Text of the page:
There are plenty of reasons to steer clear of sugary drinks, and new research highlights yet another one: Women who drink sodas and other sweetened drinks have a higher risk of developing liver cancer and chronic liver disease.
Looking at data on nearly 100,000 women, researchers found that nearly 7% of women consumed one or more sugar-sweetened beverages daily. Those women had an 85% higher risk of liver cancer and 68% higher risk of chronic liver disease death compared to those who had fewer than three sugar-sweetened beverages a month.
“To our knowledge, this is the first study to report an association between sugar-sweetened beverage intake and chronic liver disease mortality,” said study co-author Longgang Zhao, a postdoctoral researcher in the Division of Network Medicine at Brigham and Women’s Hospital in Boston.
“Our findings, if confirmed, may pave the way to a public health strategy to reduce risk of liver disease,” Zhao said in a hospital news release.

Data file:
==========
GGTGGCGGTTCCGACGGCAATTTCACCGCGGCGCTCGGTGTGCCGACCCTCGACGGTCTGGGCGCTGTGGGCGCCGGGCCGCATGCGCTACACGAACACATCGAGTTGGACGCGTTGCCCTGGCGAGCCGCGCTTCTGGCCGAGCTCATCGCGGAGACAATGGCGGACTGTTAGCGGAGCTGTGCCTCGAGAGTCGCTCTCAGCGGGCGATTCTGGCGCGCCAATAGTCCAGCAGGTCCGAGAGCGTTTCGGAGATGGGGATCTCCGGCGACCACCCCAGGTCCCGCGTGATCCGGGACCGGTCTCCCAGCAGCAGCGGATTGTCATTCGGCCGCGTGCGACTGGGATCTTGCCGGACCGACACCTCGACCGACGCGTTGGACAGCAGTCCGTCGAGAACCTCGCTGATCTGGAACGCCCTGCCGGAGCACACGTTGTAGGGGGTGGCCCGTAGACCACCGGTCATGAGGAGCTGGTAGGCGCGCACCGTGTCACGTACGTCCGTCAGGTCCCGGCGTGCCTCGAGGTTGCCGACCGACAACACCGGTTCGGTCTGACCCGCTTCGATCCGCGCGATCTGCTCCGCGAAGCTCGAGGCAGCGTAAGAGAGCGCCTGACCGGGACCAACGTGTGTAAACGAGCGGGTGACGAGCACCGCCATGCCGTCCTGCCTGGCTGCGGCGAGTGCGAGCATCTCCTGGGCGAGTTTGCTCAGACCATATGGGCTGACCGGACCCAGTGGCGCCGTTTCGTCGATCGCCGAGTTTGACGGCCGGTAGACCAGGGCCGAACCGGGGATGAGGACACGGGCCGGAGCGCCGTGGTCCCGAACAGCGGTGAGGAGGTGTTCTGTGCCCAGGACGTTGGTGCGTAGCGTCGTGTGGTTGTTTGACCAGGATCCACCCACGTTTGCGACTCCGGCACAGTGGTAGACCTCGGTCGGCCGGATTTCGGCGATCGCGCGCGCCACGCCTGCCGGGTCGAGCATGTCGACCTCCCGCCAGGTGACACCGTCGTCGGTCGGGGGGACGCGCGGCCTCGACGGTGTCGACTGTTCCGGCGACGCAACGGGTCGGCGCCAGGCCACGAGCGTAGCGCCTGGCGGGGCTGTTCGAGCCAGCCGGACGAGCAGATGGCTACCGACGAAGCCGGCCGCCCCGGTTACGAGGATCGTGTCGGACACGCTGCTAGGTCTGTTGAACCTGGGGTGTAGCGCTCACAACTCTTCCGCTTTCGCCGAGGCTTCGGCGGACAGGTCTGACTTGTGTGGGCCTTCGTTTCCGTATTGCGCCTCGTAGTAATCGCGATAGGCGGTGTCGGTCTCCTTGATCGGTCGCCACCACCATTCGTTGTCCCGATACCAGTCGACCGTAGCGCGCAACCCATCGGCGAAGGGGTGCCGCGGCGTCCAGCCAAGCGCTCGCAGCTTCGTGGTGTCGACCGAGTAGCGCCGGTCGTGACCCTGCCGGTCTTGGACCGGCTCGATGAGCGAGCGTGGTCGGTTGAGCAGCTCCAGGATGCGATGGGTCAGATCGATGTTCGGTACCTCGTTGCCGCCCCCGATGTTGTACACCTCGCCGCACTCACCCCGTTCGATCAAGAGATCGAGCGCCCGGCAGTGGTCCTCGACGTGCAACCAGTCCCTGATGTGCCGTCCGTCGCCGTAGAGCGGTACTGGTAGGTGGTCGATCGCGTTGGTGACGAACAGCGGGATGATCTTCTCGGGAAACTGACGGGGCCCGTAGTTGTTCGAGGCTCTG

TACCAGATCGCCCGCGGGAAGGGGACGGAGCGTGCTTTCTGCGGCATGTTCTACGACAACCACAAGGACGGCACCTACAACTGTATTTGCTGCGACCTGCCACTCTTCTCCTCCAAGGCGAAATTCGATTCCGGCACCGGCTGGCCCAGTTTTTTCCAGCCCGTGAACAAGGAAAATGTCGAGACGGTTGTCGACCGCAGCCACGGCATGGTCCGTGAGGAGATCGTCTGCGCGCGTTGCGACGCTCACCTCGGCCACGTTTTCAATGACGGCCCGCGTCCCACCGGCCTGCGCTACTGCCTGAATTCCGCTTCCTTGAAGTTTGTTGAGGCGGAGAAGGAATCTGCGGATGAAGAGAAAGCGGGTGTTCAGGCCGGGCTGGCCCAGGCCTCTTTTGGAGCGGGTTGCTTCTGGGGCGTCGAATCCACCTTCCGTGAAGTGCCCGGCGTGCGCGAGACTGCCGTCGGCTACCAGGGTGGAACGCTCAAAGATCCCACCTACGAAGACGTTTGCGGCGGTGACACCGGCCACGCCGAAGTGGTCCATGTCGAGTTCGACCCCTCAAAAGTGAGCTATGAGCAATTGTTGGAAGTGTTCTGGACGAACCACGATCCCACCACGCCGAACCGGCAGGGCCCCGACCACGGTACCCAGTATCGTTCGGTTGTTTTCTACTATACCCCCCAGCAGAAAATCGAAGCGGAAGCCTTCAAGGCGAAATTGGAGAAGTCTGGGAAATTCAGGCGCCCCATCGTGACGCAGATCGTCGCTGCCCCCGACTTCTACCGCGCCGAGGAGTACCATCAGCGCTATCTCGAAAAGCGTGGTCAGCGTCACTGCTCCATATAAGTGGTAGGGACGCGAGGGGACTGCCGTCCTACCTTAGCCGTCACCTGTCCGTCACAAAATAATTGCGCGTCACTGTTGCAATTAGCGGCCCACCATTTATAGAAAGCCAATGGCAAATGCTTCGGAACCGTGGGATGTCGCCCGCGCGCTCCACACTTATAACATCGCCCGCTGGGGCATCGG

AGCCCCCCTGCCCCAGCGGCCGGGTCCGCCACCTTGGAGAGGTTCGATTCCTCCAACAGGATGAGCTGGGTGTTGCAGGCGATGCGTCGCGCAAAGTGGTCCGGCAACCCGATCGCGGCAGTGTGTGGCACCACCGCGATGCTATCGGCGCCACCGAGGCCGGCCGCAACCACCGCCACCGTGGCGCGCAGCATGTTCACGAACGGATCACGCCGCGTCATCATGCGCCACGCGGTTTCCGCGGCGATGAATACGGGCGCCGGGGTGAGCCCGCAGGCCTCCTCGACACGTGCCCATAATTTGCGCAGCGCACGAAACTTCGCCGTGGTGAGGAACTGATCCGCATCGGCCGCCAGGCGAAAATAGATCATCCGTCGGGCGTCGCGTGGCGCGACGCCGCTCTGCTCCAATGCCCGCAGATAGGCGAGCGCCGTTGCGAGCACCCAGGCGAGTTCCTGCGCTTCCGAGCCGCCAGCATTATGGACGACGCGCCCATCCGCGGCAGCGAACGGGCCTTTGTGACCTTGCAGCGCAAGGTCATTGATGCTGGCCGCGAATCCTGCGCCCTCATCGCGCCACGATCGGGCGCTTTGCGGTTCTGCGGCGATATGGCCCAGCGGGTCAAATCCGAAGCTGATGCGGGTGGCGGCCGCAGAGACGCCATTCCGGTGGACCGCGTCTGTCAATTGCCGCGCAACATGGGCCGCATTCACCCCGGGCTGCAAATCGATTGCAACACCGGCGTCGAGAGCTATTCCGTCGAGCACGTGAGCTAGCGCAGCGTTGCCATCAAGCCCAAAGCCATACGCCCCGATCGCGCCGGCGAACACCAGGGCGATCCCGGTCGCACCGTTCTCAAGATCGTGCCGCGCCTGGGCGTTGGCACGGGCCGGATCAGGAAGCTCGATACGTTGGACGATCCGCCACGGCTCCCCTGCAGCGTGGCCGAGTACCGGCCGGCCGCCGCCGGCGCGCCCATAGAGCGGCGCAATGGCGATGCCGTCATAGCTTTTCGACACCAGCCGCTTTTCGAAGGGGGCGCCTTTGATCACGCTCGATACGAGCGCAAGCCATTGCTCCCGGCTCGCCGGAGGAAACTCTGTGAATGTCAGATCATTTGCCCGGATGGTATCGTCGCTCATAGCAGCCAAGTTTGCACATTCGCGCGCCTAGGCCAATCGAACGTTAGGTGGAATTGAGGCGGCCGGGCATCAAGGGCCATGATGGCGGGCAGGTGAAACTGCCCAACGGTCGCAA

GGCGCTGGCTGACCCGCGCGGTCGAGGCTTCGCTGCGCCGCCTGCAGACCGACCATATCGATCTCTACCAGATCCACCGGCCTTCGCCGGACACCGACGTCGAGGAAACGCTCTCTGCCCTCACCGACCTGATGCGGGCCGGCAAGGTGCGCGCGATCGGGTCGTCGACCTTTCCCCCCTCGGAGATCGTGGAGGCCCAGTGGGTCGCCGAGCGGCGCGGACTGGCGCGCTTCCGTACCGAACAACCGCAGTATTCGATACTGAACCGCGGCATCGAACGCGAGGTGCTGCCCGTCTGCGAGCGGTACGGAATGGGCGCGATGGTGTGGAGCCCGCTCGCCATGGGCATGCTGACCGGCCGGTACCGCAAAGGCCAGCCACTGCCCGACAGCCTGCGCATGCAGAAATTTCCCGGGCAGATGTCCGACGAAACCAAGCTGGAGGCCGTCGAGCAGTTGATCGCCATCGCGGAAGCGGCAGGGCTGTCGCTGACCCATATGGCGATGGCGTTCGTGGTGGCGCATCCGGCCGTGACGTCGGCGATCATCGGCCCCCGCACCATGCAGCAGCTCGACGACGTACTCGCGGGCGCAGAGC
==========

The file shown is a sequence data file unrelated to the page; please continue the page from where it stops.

Researchers used data on the postmenopausal women from the large Women’s Health Initiative study. Participants reported their usual consumption of soft drinks or fruit drinks (not fruit juice), and then reported artificially sweetened beverage consumption after three years.
The study followed the women for a median of more than 20 years (half more, half less). The authors looked at self-reported liver cancer incidence as well as deaths due to chronic liver disease such as fibrosis, cirrhosis or chronic hepatitis. These reports were verified by medical records or the National Death Index.
The findings add to existing evidence that sugary drinks are harmful to your health. According to the U.S. Centers for Disease Control and Prevention, frequently drinking sugar-sweetened beverages is associated with weight gain, obesity, type 2 diabetes, heart disease, kidney diseases and non-alcoholic liver disease. It is also tied to tooth decay and cavities, and gout, a type of arthritis.
The study also points out that 65% of Americans consume sugar-sweetened beverages daily.
More studies will be needed to validate these results because the study relied on self-reports about sugar intake and outcomes. The paper can’t actually prove the connection, nor does it explain why sugary drinks might be linked to an increase the risk of liver cancer and disease.
The study results were published Aug. 8 in Journal of the American Medical Association.
The U.S. Centers for Disease Control and Prevention has more on sugar-sweetened beverages.
SOURCE: Mass General Brigham, news release, Aug. 8, 2023
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